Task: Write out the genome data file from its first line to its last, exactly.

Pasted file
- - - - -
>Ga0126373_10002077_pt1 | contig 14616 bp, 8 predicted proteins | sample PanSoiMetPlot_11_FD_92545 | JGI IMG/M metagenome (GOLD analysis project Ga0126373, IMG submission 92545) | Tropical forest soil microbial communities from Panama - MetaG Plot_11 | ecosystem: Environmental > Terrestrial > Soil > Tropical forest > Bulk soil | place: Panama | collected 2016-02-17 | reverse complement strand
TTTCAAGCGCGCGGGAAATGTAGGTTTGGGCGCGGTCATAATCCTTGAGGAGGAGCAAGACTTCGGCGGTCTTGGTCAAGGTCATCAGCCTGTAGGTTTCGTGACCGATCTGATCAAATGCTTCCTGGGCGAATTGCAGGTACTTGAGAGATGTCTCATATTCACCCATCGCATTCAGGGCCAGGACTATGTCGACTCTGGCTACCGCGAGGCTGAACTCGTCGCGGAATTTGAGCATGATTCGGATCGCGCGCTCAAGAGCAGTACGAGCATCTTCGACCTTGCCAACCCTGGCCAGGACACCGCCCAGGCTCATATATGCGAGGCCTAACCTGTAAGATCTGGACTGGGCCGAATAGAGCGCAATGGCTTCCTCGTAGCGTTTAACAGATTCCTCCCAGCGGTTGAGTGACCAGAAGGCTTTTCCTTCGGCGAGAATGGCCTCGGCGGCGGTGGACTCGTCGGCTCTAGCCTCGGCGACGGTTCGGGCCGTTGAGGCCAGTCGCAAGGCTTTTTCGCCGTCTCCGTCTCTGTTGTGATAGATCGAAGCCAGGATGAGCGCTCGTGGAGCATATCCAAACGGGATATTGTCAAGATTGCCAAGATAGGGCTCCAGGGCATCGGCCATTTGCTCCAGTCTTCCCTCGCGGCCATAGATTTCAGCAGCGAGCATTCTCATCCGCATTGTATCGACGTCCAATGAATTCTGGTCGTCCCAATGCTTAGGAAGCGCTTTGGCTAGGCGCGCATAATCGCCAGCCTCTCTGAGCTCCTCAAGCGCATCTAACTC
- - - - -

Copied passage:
>Ga0126373_10002077_pt1 | contig 14616 bp, 8 predicted proteins | sample PanSoiMetPlot_11_FD_92545 | JGI IMG/M metagenome (GOLD analysis project Ga0126373, IMG submission 92545) | Tropical forest soil microbial communities from Panama - MetaG Plot_11 | ecosystem: Environmental > Terrestrial > Soil > Tropical forest > Bulk soil | place: Panama | collected 2016-02-17 | reverse complement strand
TTTCAAGCGCGCGGGAAATGTAGGTTTGGGCGCGGTCATAATCCTTGAGGAGGAGCAAGACTTCGGCGGTCTTGGTCAAGGTCATCAGCCTGTAGGTTTCGTGACCGATCTGATCAAATGCTTCCTGGGCGAATTGCAGGTACTTGAGAGATGTCTCATATTCACCCATCGCATTCAGGGCCAGGACTATGTCGACTCTGGCTACCGCGAGGCTGAACTCGTCGCGGAATTTGAGCATGATTCGGATCGCGCGCTCAAGAGCAGTACGAGCATCTTCGACCTTGCCAACCCTGGCCAGGACACCGCCCAGGCTCATATATGCGAGGCCTAACCTGTAAGATCTGGACTGGGCCGAATAGAGCGCAATGGCTTCCTCGTAGCGTTTAACAGATTCCTCCCAGCGGTTGAGTGACCAGAAGGCTTTTCCTTCGGCGAGAATGGCCTCGGCGGCGGTGGACTCGTCGGCTCTAGCCTCGGCGACGGTTCGGGCCGTTGAGGCCAGTCGCAAGGCTTTTTCGCCGTCTCCGTCTCTGTTGTGATAGATCGAAGCCAGGATGAGCGCTCGTGGAGCATATCCAAACGGGATATTGTCAAGATTGCCAAGATAGGGCTCCAGGGCATCGGCCATTTGCTCCAGTCTTCCCTCGCGGCCATAGATTTCAGCAGCGAGCATTCTCATCCGCATTGTATCGACGTCCAATGAATTCTGGTCGTCCCAATGCTTAGGAAGCGCTTTGGCTAGGCGCGCATAATCGCCAGCCTCTCTGAGCTCCTCAAGCGCATCTAACTC